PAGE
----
Who doesn’t love a wedding?
We all love a happy event, and a reason to celebrate. And the Barossa Germans certainly loved to celebrate a wedding. Back in the 1800’s, weddings were usually held on a Thursday to allow for three days of celebrations to be held (what an excellent idea!). It was a great time for gathering, for feasting, for merriment and parties and general high jinks.
Weddings were great family and community affairs. Naturally in the lead-up, the family would be cleaning and cooking for days. In the days before the wedding, the women held a bridal shower, with cake and refreshments. Meanwhile the men would gather at night and hold a noisy and rambunctious tin-kettling. Often people played pranks on the groom, for example they set his horse loose or something similarly inconvenient. Another common tradition before the wedding was called Federschleißen; the friends and relatives of the betrothed couple gathered to make feather beds for the young couple from goose down.
On the day of the wedding, the relatives and friend of the bride would gather at the bride’s home before the ceremony, and as the bride and her family left for the church in the horse and buggy, all the rest would follow on behind in a long procession. As was the case in Germany, in the 19th century, many German brides in Australia did not wear a white wedding dress, but a black one, with a white veil. Dark colours were much more serviceable and able to be worn again! However, some brides wore white – a colour which received royal approval when worn by Queen Victoria at her wedding in 1840.
After the ceremony, as the bride & groom left the church the church bells would ring. At this signal, the schoolchildren were allowed out of the classroom to see the happy couple and would hold a rope across the roadway to stop the buggy. The groom would toss out ‘conversation lollies’, and there was a mad scramble to find them all by the children. Wine was concealed in the buggy to be handed out to adults (usually the young couple’s friends) when they stopped the buggy in the same manner, further down the road. This tradition was still carried out in the late 1900’s.
Many onlookers would gather at the church to see the bridal couple, and after the young pair had departed the family of the bride would hand around drinks and kuchen outside the church for the many onlookers. A big reception was then held for the guests back at the house. A 3-course meal was provided, followed by supper and then further refreshments early in the morning. There were many speeches, and the feasting and dancing often went all night. A wonderful beginning to married life!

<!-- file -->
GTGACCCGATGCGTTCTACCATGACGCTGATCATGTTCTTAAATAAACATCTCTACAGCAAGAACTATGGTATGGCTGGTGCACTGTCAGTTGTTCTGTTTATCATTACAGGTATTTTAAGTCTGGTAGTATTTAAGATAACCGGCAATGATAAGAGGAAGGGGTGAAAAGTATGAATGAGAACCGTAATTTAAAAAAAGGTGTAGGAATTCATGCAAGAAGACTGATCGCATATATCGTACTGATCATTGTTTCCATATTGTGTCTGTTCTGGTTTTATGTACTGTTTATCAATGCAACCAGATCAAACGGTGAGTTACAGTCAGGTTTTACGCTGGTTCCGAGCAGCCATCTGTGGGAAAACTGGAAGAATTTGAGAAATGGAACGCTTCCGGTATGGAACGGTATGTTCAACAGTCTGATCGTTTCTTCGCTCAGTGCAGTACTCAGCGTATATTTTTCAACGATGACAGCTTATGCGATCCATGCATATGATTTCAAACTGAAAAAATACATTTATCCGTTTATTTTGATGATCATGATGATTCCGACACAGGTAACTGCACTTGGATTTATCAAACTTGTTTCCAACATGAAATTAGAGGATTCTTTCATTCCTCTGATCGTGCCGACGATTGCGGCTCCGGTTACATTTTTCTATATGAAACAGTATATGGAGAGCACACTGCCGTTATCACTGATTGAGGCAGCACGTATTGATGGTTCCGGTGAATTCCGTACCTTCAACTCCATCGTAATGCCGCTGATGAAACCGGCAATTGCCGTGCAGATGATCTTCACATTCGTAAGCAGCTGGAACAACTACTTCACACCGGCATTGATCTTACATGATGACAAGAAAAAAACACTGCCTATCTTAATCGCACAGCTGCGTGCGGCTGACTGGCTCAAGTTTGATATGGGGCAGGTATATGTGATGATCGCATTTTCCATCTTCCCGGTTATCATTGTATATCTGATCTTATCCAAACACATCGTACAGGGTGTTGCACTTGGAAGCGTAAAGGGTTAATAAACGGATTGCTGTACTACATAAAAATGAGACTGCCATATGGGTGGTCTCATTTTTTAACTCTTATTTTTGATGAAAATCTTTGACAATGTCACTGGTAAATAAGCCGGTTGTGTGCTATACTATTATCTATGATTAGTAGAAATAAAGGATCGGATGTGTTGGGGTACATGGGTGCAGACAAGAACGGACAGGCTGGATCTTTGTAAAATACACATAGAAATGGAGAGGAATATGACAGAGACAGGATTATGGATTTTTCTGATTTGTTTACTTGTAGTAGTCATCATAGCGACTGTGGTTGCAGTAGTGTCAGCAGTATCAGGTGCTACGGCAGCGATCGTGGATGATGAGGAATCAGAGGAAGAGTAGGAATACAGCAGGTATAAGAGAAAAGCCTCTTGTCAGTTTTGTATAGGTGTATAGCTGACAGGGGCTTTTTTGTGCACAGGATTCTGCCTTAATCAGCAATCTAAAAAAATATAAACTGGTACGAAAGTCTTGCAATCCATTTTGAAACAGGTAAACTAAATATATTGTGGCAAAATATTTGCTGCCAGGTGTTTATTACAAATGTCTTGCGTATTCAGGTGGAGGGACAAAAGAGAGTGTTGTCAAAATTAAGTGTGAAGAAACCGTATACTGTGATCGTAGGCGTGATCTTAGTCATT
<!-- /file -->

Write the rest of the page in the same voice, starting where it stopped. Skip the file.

Given the cost of the celebrations, double weddings must have seemed like a good idea, and were not uncommon at Light Pass. on 13th May 1852, Gottfried Schilling married Louise Klemm and his sister Rosina married Louise’s brother, Samuel. Gottfried was a farmer at Light Pass and later at Melrose. Samuel Klemm was a framer and carrier in the district and later went prospecting to the Victorian Goldfields. In 1895, two sisters had a double wedding. – Louisa Dittrich to Arther Herman Liebich & Elizabeth Pauline Dittrich to Johann Carl Christian Goesch.
Another double wedding was celebrated in the 1920’s when two brides from Germany arrived to meet their grooms at the Mission Home prior to accompanying them back to the New Guinea Mission Field. For this occasion, a youth was given a £5 note to buy 5lbs of ‘Streusel-Kuchen’ to supplement the supply. That’s a lot of kuchen! The kuchen had to be sourced from various bakers around the area, but he succeeded in returning with the 5 lbs of kuchen. How must it have been for these young brides, so far from home and in a very different landscape, about to embark on married life in an even more foreign land, with husbands they had only just met. The traditions of the German marriage customs and ceremonies must have provided a comforting and familiar link with home.
The Barossa Germans maintained their traditions over a long period. Take a quick listen to Tom Reuther’s memories of Light Pass weddings in the 1930’s – very similar to the traditions of the 1800’s.
Pipes of Para – a short film made by the ABC in 1963.
Have you seen “The Pipes of Para”? It’s a short b&w film made by the ABC in 1963.
Watch the film on YouTube
Thanks to Darlene Cooper, of Luhrs Cottage, Light Pass for supplying information and photos from their collection for this article.